For news and updates about the project: www.avsi-usa.org
AVSI Foundation, leading a consortium with Trickle Up and IMPAQ International and funded by the Office of Food for Peace, USAID, is implementing the "Graduating to resilience" project in the Kamwenge District, in Western Uganda. The goal is to graduate extremely poor refugee households who fled from the Democratic Republic of the Congo (DRC) and Ugandan vulnerable households from conditions of food insecurity and fragile livelihoods to self-reliance and resilience.
The "Graduating to resilience" project provides an opportunity to test a combination of elements of the graduation approach for impact and
cost-effectiveness, including an alternative which draws specifically on the conclusions from the uniquely Ugandan SCORE model.
With this investment, USAID is signaling its commitment to the cutting edge and ambitious “Refugee and Host Population Empowerment (ReHope) Strategic Framework” led by the Government of Uganda and the UN, in partnership with the World Bank, donors and implementing partners. Officially launched in June 2017, ReHope is “a transformative strategy to bring together a wide range of stakeholders in a harmonized and cohesive manner to ensure more effective programming. It is a response to specific challenges faced in delivering protection and achieving social and economic development for both refugee and host communities.”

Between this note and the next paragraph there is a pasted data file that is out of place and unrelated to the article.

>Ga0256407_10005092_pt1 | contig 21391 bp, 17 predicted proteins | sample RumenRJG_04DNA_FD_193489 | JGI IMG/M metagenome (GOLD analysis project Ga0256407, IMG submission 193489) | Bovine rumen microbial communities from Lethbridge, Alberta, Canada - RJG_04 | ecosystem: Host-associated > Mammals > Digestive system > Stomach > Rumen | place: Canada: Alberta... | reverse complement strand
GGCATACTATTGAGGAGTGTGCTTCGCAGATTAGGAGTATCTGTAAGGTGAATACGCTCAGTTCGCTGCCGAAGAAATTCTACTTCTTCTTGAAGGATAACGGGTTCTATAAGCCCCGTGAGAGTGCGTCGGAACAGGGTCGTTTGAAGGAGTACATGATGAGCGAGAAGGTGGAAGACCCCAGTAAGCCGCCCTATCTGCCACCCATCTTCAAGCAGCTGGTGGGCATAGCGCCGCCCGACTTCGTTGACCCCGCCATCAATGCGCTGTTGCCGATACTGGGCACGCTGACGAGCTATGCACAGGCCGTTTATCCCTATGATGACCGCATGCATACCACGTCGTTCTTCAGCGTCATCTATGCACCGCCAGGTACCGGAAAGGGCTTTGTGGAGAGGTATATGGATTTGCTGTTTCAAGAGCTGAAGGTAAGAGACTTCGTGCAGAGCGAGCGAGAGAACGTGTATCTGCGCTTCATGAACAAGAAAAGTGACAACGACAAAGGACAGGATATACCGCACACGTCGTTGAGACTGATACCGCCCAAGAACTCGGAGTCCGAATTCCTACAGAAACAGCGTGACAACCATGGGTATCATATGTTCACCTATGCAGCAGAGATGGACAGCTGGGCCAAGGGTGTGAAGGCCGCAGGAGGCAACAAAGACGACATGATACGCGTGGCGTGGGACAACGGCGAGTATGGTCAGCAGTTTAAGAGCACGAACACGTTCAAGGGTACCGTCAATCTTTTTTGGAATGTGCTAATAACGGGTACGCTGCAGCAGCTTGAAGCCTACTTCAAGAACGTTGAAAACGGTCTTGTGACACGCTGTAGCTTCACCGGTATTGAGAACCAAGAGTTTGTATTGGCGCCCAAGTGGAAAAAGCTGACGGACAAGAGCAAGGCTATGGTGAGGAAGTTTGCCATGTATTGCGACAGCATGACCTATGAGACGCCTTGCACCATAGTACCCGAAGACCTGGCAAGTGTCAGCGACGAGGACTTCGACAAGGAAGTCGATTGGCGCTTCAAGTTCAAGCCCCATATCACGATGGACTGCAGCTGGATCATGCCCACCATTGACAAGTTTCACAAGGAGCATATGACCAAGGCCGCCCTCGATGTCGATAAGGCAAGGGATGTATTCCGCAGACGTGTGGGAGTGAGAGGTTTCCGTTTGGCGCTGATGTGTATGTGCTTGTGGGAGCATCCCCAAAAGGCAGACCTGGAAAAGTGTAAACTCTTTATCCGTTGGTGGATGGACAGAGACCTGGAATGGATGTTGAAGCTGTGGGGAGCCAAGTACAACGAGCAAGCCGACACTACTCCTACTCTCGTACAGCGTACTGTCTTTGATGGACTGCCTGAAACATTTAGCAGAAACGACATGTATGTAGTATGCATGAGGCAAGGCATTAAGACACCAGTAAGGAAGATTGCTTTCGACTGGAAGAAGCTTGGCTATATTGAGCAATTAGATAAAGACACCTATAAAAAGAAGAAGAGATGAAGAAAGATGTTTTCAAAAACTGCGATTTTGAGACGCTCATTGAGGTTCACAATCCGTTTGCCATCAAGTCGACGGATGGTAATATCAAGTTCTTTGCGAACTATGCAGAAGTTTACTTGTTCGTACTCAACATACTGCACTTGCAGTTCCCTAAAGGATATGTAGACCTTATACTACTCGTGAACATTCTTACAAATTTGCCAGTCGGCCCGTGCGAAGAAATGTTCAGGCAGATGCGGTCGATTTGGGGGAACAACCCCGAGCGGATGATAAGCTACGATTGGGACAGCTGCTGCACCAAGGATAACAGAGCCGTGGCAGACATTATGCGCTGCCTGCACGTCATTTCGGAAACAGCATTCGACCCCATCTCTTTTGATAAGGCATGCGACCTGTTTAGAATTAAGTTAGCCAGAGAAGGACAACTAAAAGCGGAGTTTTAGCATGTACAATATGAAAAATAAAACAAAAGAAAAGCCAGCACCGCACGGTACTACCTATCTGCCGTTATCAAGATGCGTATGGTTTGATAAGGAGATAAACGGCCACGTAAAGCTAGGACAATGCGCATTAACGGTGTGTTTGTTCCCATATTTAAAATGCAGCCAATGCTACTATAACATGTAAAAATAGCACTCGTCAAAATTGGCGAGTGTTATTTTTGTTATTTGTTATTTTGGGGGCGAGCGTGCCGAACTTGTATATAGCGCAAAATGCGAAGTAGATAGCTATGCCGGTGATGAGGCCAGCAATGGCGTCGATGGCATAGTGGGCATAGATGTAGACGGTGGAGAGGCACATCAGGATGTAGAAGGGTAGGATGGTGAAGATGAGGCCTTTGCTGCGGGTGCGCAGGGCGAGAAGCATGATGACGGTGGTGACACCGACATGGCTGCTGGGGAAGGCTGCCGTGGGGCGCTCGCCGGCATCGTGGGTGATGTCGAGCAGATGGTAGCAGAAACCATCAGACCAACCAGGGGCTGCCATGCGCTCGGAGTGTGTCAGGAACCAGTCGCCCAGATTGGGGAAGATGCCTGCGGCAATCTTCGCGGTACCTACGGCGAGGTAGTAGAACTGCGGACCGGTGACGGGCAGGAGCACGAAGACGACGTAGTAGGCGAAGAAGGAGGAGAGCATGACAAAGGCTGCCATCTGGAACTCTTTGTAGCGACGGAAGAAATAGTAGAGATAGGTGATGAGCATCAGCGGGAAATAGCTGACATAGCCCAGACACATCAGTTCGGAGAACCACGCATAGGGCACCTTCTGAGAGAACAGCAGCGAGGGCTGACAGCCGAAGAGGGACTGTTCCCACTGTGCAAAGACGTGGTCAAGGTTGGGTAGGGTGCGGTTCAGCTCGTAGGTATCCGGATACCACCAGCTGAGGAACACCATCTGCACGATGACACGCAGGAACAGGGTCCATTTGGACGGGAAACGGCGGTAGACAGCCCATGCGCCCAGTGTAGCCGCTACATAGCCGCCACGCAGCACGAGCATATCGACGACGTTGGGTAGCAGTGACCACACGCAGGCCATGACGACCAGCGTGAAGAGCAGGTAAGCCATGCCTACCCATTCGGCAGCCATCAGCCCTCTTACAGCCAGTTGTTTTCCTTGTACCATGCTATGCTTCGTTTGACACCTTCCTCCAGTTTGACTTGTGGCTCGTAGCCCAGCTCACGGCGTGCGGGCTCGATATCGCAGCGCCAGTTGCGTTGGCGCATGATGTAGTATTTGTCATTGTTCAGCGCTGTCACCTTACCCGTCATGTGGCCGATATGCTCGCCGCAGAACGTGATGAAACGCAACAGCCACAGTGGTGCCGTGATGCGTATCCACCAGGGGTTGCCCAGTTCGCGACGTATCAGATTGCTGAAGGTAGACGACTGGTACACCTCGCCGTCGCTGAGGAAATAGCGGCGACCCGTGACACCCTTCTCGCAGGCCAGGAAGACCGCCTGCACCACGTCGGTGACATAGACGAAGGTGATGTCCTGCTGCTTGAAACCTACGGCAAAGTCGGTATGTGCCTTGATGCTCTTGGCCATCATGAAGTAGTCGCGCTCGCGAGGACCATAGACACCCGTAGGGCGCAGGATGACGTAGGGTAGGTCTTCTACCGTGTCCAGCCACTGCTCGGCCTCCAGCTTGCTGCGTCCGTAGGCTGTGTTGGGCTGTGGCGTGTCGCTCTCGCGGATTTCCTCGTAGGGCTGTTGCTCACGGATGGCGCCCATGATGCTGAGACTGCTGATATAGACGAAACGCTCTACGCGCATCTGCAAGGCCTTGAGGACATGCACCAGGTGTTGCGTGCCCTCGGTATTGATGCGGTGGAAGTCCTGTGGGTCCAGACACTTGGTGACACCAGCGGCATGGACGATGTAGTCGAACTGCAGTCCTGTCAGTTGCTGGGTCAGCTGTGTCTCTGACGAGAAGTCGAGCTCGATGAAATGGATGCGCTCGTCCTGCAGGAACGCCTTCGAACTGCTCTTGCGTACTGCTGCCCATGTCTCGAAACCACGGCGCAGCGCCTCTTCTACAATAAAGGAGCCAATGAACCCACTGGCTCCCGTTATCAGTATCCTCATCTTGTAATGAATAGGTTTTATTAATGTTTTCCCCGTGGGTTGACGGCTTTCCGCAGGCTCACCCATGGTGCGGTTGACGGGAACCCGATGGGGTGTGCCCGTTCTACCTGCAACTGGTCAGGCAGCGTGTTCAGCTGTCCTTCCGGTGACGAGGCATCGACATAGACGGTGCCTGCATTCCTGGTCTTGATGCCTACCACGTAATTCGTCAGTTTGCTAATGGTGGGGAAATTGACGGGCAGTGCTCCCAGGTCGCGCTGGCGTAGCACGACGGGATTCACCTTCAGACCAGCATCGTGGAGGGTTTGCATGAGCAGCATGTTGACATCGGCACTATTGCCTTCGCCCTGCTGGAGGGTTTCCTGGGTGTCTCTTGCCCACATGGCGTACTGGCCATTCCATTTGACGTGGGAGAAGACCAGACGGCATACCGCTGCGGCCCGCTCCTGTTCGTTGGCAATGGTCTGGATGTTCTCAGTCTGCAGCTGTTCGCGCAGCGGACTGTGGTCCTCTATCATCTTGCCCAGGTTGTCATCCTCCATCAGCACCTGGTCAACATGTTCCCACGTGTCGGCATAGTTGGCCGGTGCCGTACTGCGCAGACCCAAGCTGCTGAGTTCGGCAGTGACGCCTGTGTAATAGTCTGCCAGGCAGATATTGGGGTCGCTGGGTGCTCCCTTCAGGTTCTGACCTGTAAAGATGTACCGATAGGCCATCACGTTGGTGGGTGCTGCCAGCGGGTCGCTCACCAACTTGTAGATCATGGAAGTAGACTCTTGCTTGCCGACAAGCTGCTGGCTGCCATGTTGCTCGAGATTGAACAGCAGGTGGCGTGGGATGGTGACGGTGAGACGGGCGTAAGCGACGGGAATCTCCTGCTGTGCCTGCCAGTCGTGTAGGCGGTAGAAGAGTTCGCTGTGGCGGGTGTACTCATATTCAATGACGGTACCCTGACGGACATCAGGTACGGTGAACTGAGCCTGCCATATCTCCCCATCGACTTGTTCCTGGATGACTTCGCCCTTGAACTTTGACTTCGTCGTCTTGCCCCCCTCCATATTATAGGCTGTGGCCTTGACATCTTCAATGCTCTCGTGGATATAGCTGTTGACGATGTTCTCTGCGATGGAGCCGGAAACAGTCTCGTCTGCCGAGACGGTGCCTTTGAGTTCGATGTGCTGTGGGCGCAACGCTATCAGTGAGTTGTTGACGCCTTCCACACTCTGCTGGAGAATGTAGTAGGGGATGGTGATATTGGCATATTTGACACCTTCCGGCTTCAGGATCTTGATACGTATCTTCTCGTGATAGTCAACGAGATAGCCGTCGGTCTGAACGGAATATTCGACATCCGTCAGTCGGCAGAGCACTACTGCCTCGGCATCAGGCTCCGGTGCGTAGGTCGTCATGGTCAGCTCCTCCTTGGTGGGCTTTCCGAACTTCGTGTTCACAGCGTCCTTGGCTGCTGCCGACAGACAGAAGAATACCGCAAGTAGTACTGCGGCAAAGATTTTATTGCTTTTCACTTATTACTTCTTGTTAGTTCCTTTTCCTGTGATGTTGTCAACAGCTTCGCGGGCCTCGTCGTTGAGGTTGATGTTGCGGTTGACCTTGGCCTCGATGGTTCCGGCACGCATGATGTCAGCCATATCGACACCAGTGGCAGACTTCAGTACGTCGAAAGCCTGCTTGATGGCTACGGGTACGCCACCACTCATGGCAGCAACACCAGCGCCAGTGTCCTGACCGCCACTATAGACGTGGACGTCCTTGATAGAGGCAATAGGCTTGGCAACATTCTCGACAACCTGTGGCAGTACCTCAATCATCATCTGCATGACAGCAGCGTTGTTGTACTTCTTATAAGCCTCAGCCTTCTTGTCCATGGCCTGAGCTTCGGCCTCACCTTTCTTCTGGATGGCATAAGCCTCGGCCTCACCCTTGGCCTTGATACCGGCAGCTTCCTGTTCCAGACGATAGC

The AVSI Consortium will tackle the underlying causes of food insecurity with a sustainable, cost-effective adaptation of the Graduation Approach.
Kamwenge aims to:
- Improve Food Security and Nutrition status of household members.
- Improve household economic status.
- Increase resilience of household members and communities.
As a result of the program design and Activity Learning Plan proposed by the AVSI Consortium, USAID will gain critical evidence to inform food security and resilience programming in Uganda and regionally, in refugee and other settings. Global organizations such as UNHCR stand to gain immensely about cost effective ways of adapting and scaling up the Graduation Approach as a solution to extreme poverty as we work to meet the Sustainable Development Goals.
AVSI’s past experience with the Graduation Approach in Uganda demonstrates the power of building pressure for improved services and policies, by working at the level of households and communities to increase knowledge and demand for services and appropriate policies. The use of group methodologies in the Graduation Approach stimulates creative collective action around solutions to commonly faced problems. The AVSI led consortium will facilitate the emergence of creative solutions to these problems and will support them to the extent possible.